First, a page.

French President François Hollande pledged in March to raise the issue of high medicines prices at the upcoming meeting of the G7 nations in Japan; the European Medicines Agency published an article in May asking how regulators can influence medicines pricing; the Dutch government announced in June that Austria will join Belgium, the Netherlands and Luxembourg in the joint procurement of certain rare-disease and orphan medicines: recent developments indicate a growing emphasis on greater co-operation among governments in seeking to manage pharmaceutical costs.
That we have seen this trend begin to snowball reflects the profound shift that has occurred across the healthcare landscape, as the “patent cliff” has given way to an era of next-generation therapies holding the potential to revolutionize treatment for relatively large numbers of patients. Against this backdrop, question marks over the sustainability of industry pipelines have been replaced by question marks over the sustainability of healthcare systems.
What is, without question, an immense wave of progress for patients is also posing challenging questions for policymakers, payers and healthcare stakeholders more broadly. Accentuated by the global financial crisis, and driven by secular trends such as ageing populations and a slowing pace of economic growth, many countries are in the midst of, or embarking upon, major cost-saving drives. This reality means that the next wave of treatment breakthroughs coincides with a period when cost containment is firmly on the agenda.
Although much has been said regarding the sustainability of pharmaceutical spending, and debate has centred in particular on list prices of emerging therapies, what has been absent so far is an analysis which helps to frame the discussion in terms of broader healthcare financing trends, both recent and forecast. In order to explore this topic more fully, we here in the IHS Life Sciences team recently authored a special report offering a reflection on healthcare access and financing trends in Europe.
A comparative discussion looking at France, Germany, the Netherlands, Poland, Spain and the United Kingdom, our report is available for download. It considers the structure of the healthcare market in each country with regards to public and private contributions, how expenditure is distributed across different categories of care, and the evolution of pharmaceutical spending both in general and with a particular focus on oncology.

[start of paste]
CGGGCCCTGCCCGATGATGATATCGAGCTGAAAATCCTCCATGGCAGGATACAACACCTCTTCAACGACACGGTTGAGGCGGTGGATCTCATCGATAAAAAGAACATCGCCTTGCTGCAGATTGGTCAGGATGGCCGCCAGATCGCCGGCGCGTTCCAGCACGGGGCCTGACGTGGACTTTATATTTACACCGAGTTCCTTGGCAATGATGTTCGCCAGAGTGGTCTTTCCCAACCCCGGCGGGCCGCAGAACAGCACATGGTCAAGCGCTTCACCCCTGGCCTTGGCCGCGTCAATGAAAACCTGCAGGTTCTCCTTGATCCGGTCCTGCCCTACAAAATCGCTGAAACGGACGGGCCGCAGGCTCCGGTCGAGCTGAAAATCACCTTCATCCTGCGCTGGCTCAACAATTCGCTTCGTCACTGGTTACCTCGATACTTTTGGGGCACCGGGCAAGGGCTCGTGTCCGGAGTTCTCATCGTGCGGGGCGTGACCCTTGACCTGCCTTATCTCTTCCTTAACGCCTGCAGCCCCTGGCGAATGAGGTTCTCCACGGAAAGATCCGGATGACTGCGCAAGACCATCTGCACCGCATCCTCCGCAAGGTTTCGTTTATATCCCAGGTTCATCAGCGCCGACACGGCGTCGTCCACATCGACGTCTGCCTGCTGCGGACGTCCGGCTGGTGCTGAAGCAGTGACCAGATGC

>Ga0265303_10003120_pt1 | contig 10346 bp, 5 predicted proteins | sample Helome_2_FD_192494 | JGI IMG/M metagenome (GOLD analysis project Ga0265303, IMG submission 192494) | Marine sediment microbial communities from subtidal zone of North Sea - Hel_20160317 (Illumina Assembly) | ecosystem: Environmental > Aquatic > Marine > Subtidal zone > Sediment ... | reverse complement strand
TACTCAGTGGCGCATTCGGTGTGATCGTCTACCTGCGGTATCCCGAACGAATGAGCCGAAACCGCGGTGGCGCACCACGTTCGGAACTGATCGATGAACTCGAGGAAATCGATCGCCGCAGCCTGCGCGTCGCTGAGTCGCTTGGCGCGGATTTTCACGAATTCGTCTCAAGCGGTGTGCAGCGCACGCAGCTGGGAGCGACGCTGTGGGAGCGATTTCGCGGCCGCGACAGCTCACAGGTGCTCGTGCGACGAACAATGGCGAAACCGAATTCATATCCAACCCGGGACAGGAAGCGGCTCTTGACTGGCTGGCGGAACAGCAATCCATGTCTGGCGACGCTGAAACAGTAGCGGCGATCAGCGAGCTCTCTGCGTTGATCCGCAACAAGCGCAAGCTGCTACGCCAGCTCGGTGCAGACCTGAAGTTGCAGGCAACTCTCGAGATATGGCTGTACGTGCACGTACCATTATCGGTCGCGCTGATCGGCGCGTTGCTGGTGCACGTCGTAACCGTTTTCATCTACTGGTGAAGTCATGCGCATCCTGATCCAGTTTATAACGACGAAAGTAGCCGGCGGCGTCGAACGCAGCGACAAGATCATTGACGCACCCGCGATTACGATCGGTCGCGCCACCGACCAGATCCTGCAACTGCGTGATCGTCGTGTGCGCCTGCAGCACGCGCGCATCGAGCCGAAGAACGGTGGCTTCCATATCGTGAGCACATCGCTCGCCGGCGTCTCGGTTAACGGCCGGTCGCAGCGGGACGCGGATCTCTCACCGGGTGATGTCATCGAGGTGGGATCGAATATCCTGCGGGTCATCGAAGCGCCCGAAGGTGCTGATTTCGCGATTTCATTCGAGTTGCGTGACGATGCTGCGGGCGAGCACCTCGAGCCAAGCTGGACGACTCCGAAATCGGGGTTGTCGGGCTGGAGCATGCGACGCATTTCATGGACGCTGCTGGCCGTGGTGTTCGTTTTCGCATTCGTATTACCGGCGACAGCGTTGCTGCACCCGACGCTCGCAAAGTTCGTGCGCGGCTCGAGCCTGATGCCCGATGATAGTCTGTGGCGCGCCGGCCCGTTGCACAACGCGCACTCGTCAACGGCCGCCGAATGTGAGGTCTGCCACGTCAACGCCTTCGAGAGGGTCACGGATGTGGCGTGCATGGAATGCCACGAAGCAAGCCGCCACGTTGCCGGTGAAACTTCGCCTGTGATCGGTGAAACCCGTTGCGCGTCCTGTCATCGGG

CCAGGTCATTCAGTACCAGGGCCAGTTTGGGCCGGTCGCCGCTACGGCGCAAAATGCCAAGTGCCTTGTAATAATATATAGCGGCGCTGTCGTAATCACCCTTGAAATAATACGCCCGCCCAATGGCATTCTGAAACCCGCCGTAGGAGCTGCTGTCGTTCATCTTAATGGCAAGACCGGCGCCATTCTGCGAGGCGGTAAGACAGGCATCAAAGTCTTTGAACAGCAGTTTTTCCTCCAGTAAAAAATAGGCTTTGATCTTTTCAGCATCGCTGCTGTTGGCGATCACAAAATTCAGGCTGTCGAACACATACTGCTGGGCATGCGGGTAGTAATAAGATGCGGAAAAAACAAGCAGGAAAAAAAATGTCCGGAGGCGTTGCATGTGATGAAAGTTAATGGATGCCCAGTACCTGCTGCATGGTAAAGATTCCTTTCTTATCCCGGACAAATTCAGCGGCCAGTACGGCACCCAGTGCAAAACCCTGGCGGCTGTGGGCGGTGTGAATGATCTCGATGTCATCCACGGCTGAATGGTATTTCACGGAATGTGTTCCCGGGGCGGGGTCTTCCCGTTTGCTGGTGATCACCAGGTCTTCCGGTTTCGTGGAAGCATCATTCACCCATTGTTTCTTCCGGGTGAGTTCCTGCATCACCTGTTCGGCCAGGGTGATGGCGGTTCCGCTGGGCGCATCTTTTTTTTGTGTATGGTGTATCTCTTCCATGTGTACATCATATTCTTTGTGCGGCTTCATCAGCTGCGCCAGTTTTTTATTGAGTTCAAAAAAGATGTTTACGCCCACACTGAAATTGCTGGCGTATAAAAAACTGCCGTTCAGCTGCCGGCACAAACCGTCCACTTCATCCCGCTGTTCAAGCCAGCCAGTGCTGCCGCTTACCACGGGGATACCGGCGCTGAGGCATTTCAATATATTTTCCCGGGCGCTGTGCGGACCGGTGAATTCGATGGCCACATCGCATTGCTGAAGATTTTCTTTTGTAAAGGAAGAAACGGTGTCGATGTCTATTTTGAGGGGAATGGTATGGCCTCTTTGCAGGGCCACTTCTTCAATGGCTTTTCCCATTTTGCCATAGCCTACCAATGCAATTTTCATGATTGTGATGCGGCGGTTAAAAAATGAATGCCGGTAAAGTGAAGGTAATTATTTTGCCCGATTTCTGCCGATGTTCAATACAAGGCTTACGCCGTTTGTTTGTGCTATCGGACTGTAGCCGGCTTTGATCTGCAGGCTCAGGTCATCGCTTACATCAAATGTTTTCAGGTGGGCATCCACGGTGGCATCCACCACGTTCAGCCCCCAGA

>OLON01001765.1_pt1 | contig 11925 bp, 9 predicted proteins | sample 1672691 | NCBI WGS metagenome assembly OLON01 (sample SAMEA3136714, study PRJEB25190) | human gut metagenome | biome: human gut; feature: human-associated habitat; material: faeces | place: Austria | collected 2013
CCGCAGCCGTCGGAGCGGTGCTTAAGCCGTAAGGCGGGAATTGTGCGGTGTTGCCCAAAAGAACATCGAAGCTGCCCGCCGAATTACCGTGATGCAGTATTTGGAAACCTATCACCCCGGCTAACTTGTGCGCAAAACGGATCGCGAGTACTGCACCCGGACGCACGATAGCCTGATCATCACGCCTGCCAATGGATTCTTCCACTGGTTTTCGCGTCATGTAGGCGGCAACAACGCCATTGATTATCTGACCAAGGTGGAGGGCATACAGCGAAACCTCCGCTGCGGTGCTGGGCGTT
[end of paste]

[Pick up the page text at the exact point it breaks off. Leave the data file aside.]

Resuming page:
As part of our analysis, we complemented top-line forecasts of oncology pharmaceutical expenditure with a “bottom up” approach modelling the budget impact of emerging therapy classes. To this end, we chose the programmed death 1 (PD-1) and programmed death 1 ligand (PD-L1) monoclonal antibodies in second-line metastatic or stage IIIb non-small cell lung cancer (NSCLC), and the cyclin-dependent kinase 4/6 (CDK4/6) inhibitors in first-line treatment in combination with endocrine therapy in oestrogen receptor-positive, HER2-negative advanced breast cancer.
Figure 1 highlights results from this budget-impact analysis through 2020, which relied on certain assumptions concerning clinical outcomes, pricing, discounting, and market uptake, the particulars of which are outlined in detail in the appendix of our report.
While any forecast inevitably relies on a core set of assumptions, and it should be underlined that actual pricing and reimbursement outcomes are subject to many variables, this finding suggests that anxieties over the budget impact of certain emerging therapy classes may be overstated.
Of course, certain countries are predicted to face more pronounced budgetary pressures than others, and additional research could shed light on the potential impact of other therapy classes as well as other therapeutic areas. Still, it seems worthwhile to pose the question as to whether the funding requirements of many emerging therapies may be broadly achievable, assuming ongoing cost-containment efforts targeting other parts of the healthcare system or other areas of government spending.
A broad-based discussion around existing policy arrangements and cost containment is warranted to ensure that European countries do not see deterioration in health outcomes relative to the advances made possible by emerging treatments.
Cameron Lockwood is the Manager of the Life Sciences EMEA consulting team for IHS
Blog posted 30 June 2016